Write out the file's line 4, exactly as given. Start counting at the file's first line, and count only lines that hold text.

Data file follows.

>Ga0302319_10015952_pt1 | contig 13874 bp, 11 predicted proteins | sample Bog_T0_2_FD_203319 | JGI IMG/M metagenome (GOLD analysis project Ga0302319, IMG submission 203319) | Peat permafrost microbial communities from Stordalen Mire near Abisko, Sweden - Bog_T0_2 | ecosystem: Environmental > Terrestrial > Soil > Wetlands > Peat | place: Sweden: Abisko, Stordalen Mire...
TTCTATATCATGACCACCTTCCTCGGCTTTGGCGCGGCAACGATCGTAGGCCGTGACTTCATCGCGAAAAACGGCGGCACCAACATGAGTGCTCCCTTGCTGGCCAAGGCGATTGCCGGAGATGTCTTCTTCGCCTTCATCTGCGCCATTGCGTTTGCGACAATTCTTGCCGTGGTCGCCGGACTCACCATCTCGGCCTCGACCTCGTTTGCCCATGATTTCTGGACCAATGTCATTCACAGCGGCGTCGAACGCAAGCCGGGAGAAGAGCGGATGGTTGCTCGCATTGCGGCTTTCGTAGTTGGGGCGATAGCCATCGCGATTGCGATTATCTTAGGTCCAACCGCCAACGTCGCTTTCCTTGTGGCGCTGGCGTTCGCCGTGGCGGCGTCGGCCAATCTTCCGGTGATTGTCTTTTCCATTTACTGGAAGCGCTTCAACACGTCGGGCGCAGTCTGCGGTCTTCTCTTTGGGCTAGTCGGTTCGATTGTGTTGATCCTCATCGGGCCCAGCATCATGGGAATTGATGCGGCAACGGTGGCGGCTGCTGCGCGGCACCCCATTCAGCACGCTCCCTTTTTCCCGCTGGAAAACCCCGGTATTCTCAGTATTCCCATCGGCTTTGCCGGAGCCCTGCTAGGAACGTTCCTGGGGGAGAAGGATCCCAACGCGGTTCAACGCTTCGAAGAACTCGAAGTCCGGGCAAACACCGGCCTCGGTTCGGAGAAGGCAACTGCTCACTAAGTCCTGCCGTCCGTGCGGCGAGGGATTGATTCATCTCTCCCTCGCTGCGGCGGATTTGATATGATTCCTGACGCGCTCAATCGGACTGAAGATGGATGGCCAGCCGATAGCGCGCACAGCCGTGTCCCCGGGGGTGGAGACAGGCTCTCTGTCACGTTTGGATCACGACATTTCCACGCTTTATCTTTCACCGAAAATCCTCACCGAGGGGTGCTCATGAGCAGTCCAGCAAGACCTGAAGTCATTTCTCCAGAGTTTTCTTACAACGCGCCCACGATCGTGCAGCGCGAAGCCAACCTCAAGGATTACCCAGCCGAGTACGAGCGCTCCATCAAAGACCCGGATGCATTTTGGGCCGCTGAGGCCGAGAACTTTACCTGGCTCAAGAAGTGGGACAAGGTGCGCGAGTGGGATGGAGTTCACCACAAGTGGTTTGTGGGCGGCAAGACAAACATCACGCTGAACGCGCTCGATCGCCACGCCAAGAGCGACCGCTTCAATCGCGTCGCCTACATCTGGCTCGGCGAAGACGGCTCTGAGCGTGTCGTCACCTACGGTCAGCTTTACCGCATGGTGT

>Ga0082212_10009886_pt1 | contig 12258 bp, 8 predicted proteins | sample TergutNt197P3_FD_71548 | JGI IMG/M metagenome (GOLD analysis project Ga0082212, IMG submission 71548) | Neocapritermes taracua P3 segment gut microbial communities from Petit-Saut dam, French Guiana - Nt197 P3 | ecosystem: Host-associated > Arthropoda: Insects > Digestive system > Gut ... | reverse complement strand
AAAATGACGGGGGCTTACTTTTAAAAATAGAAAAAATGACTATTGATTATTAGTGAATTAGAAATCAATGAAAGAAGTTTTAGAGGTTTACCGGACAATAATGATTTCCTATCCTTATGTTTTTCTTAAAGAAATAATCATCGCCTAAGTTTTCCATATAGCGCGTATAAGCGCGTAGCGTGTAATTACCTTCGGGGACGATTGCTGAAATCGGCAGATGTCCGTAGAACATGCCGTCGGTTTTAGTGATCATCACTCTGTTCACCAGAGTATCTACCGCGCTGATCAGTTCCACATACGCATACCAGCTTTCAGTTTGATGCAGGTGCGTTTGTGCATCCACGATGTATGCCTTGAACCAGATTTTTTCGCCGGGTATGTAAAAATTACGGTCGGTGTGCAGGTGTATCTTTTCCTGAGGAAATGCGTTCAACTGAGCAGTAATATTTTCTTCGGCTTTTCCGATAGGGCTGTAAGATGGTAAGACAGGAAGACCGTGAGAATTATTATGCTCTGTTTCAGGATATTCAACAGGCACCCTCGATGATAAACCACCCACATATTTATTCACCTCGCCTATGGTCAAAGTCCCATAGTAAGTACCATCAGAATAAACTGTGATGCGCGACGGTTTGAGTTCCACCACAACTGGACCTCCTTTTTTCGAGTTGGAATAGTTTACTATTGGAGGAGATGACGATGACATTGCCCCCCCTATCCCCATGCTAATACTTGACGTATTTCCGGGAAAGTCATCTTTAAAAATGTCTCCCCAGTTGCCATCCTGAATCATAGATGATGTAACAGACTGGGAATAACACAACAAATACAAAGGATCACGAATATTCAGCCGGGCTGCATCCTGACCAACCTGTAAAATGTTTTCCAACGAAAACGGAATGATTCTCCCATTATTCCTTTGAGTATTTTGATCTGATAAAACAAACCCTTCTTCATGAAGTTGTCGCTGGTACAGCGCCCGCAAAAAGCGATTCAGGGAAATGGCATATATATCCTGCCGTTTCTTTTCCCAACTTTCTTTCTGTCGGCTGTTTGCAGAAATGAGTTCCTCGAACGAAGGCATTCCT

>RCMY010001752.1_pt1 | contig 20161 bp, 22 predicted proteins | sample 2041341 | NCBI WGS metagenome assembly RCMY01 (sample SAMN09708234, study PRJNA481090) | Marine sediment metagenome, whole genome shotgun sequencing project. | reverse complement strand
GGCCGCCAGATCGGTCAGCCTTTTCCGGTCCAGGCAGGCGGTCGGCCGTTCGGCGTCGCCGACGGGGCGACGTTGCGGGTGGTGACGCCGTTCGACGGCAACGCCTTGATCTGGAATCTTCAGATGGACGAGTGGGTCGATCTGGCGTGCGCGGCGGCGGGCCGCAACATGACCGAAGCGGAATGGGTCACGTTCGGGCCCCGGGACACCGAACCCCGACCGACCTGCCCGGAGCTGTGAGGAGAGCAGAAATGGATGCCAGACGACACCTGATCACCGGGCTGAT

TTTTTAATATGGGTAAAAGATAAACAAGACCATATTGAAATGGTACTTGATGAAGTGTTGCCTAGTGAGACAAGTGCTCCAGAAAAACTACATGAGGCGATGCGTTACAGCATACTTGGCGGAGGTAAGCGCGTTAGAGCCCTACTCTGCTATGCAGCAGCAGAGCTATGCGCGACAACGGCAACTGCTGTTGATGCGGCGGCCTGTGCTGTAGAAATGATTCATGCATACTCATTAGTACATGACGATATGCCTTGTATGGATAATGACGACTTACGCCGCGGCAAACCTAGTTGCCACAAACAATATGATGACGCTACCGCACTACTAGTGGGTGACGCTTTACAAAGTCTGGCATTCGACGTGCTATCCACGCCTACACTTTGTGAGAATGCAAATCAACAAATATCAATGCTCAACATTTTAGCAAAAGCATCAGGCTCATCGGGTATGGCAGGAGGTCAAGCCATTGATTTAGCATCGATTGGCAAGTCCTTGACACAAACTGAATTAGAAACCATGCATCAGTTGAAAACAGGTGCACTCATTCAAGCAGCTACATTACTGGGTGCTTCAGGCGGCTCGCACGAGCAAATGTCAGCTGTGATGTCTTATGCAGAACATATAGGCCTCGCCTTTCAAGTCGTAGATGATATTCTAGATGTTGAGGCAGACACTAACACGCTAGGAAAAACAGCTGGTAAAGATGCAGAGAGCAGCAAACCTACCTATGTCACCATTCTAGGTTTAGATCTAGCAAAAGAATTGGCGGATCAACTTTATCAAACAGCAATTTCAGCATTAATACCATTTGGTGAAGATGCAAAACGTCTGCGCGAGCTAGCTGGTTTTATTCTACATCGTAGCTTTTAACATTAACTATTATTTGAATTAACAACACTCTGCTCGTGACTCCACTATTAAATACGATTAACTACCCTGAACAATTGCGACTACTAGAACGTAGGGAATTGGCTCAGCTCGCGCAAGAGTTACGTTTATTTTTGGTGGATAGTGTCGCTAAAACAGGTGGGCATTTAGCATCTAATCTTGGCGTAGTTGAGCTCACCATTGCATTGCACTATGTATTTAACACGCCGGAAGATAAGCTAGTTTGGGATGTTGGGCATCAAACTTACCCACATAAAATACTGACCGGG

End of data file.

AAAATGACGGGGGCTTACTTTTAAAAATAGAAAAAATGACTATTGATTATTAGTGAATTAGAAATCAATGAAAGAAGTTTTAGAGGTTTACCGGACAATAATGATTTCCTATCCTTATGTTTTTCTTAAAGAAATAATCATCGCCTAAGTTTTCCATATAGCGCGTATAAGCGCGTAGCGTGTAATTACCTTCGGGGACGATTGCTGAAATCGGCAGATGTCCGTAGAACATGCCGTCGGTTTTAGTGATCATCACTCTGTTCACCAGAGTATCTACCGCGCTGATCAGTTCCACATACGCATACCAGCTTTCAGTTTGATGCAGGTGCGTTTGTGCATCCACGATGTATGCCTTGAACCAGATTTTTTCGCCGGGTATGTAAAAATTACGGTCGGTGTGCAGGTGTATCTTTTCCTGAGGAAATGCGTTCAACTGAGCAGTAATATTTTCTTCGGCTTTTCCGATAGGGCTGTAAGATGGTAAGACAGGAAGACCGTGAGAATTATTATGCTCTGTTTCAGGATATTCAACAGGCACCCTCGATGATAAACCACCCACATATTTATTCACCTCGCCTATGGTCAAAGTCCCATAGTAAGTACCATCAGAATAAACTGTGATGCGCGACGGTTTGAGTTCCACCACAACTGGACCTCCTTTTTTCGAGTTGGAATAGTTTACTATTGGAGGAGATGACGATGACATTGCCCCCCCTATCCCCATGCTAATACTTGACGTATTTCCGGGAAAGTCATCTTTAAAAATGTCTCCCCAGTTGCCATCCTGAATCATAGATGATGTAACAGACTGGGAATAACACAACAAATACAAAGGATCACGAATATTCAGCCGGGCTGCATCCTGACCAACCTGTAAAATGTTTTCCAACGAAAACGGAATGATTCTCCCATTATTCCTTTGAGTATTTTGATCTGATAAAACAAACCCTTCTTCATGAAGTTGTCGCTGGTACAGCGCCCGCAAAAAGCGATTCAGGGAAATGGCATATATATCCTGCCGTTTCTTTTCCCAACTTTCTTTCTGTCGGCTGTTTGCAGAAATGAGTTCCTCGAACGAAGGCATTCCT